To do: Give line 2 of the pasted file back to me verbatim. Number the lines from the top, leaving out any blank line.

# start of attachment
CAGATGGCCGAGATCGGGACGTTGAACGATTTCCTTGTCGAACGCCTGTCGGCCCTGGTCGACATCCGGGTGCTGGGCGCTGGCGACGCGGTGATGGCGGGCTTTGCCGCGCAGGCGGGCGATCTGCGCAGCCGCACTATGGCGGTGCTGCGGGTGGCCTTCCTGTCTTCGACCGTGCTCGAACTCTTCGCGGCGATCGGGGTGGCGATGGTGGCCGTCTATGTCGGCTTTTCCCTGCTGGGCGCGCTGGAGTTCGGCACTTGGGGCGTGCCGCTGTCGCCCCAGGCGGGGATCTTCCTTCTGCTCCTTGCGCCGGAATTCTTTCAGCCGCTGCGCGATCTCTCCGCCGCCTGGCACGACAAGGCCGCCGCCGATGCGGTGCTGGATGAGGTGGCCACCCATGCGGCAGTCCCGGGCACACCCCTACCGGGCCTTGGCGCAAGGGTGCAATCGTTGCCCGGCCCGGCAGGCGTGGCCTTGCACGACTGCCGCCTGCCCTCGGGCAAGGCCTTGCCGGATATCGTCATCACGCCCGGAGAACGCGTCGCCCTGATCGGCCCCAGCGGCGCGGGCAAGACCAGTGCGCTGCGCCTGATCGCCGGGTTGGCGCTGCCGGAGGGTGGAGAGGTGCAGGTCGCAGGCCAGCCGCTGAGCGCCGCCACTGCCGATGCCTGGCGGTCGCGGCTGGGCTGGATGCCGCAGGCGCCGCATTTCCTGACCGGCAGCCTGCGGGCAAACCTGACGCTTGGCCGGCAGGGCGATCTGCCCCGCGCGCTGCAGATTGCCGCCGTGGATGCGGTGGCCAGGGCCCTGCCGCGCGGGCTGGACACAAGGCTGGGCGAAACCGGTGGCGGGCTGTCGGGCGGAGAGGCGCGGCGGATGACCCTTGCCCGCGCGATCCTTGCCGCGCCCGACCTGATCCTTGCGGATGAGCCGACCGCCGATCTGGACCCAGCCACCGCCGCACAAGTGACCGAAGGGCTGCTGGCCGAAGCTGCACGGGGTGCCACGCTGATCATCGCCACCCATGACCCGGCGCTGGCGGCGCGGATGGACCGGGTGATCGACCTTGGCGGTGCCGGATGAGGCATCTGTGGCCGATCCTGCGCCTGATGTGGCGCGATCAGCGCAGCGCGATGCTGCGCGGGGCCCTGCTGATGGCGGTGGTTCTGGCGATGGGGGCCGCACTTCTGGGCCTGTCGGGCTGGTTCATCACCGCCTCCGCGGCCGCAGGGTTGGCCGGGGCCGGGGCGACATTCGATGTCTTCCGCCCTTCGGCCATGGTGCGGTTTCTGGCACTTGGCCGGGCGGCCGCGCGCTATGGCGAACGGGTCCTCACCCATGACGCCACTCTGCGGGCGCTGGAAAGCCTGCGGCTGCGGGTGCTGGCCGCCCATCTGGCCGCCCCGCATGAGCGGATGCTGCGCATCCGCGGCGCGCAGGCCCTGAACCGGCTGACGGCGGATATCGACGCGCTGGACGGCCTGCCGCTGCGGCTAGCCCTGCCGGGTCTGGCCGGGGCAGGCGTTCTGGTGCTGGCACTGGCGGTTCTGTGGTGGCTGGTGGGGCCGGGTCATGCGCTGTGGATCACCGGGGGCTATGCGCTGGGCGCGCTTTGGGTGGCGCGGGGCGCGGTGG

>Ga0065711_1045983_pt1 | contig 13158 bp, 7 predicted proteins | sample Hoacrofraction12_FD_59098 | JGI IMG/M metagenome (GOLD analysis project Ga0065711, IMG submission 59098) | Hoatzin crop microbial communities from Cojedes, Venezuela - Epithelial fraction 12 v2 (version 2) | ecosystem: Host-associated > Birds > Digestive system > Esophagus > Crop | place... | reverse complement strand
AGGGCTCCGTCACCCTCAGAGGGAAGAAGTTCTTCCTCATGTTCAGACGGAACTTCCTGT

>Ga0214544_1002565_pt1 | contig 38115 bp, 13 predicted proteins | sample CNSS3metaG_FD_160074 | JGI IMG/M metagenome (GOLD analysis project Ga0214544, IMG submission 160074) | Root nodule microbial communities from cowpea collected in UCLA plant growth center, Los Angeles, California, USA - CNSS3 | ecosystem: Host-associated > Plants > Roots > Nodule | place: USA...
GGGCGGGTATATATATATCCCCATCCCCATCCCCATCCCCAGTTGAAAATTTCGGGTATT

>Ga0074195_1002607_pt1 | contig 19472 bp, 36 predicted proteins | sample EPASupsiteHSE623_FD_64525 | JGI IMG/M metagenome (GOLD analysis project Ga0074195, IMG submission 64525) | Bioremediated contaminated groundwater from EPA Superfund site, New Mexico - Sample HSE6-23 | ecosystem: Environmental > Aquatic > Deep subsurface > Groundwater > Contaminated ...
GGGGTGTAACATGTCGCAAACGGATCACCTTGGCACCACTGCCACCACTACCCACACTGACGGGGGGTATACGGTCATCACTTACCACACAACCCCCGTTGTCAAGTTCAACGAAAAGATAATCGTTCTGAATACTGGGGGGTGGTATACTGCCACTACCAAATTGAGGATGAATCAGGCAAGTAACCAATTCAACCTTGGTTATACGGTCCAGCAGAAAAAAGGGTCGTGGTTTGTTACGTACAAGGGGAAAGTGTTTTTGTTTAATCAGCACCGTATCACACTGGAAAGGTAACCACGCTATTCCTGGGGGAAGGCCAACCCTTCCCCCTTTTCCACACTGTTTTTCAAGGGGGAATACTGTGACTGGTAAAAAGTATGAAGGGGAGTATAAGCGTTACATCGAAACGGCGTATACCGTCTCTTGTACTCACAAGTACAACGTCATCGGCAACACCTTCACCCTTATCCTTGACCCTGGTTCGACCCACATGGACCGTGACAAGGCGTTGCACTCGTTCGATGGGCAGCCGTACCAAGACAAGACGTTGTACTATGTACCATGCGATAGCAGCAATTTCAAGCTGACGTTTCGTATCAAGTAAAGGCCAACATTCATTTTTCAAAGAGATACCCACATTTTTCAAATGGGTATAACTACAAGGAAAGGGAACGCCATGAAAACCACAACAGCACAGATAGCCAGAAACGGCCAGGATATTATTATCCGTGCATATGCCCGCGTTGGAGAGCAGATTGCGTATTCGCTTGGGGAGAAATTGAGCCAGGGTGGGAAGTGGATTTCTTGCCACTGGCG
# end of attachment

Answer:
>Ga0065711_1045983_pt1 | contig 13158 bp, 7 predicted proteins | sample Hoacrofraction12_FD_59098 | JGI IMG/M metagenome (GOLD analysis project Ga0065711, IMG submission 59098) | Hoatzin crop microbial communities from Cojedes, Venezuela - Epithelial fraction 12 v2 (version 2) | ecosystem: Host-associated > Birds > Digestive system > Esophagus > Crop | place... | reverse complement strand